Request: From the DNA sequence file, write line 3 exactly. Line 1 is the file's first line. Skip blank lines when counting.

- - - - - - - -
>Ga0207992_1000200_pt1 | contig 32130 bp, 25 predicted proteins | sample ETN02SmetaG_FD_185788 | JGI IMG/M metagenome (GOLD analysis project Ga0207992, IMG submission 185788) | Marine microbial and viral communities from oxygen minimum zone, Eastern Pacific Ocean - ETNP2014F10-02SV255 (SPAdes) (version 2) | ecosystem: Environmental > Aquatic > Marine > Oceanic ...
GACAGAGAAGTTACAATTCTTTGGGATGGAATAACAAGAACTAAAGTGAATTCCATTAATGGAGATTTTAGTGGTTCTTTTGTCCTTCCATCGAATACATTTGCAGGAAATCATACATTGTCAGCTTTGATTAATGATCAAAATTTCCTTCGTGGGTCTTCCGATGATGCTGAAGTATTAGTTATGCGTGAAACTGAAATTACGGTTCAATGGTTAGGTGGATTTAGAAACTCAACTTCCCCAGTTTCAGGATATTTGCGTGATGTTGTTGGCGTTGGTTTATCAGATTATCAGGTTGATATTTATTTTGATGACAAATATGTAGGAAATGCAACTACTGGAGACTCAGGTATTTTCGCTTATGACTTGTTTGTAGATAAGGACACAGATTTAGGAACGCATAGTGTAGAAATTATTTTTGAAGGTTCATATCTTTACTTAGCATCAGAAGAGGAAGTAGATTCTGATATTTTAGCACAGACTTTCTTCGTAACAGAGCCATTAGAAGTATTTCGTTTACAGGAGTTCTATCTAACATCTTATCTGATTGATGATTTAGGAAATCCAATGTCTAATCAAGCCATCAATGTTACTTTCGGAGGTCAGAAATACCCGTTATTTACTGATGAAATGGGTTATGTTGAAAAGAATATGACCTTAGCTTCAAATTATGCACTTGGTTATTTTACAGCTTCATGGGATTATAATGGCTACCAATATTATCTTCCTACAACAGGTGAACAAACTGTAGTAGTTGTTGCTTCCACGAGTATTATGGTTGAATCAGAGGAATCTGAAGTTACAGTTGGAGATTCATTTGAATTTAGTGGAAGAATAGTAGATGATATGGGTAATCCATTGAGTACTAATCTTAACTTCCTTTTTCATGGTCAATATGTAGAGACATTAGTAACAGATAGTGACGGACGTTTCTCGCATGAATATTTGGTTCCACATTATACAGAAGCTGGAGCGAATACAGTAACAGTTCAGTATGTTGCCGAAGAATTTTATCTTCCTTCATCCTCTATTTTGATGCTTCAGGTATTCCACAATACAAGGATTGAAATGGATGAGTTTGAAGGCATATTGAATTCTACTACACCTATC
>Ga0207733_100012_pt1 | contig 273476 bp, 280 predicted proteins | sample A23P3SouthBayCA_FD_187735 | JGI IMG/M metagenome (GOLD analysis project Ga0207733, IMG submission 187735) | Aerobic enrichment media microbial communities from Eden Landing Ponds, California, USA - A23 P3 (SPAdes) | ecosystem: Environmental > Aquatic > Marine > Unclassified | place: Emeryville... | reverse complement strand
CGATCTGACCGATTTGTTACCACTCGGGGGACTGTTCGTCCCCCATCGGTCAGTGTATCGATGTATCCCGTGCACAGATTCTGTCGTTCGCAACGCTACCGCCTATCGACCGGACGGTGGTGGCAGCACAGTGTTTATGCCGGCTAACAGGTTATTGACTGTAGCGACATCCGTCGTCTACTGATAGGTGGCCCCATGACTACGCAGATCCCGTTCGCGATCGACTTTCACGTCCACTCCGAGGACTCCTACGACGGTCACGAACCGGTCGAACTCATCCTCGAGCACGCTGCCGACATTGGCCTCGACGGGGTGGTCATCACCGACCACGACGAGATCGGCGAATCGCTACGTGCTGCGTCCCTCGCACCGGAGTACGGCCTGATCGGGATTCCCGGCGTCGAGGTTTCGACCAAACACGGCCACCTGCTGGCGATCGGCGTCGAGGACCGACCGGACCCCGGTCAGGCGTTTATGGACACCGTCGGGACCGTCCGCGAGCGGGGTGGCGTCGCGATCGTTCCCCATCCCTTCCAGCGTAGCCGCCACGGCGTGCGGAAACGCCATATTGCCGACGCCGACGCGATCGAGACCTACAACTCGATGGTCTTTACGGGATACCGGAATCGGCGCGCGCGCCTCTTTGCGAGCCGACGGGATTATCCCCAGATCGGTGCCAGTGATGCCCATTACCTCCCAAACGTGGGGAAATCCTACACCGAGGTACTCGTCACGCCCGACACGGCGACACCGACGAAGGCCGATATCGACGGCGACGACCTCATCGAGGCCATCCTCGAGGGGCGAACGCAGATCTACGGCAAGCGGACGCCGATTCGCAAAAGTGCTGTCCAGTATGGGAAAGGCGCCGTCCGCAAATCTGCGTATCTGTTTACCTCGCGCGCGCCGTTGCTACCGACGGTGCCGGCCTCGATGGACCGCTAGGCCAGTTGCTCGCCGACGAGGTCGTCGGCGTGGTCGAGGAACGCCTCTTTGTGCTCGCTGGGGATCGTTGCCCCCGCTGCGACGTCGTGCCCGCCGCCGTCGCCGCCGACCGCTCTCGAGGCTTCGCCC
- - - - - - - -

>Ga0207733_100012_pt1 | contig 273476 bp, 280 predicted proteins | sample A23P3SouthBayCA_FD_187735 | JGI IMG/M metagenome (GOLD analysis project Ga0207733, IMG submission 187735) | Aerobic enrichment media microbial communities from Eden Landing Ponds, California, USA - A23 P3 (SPAdes) | ecosystem: Environmental > Aquatic > Marine > Unclassified | place: Emeryville... | reverse complement strand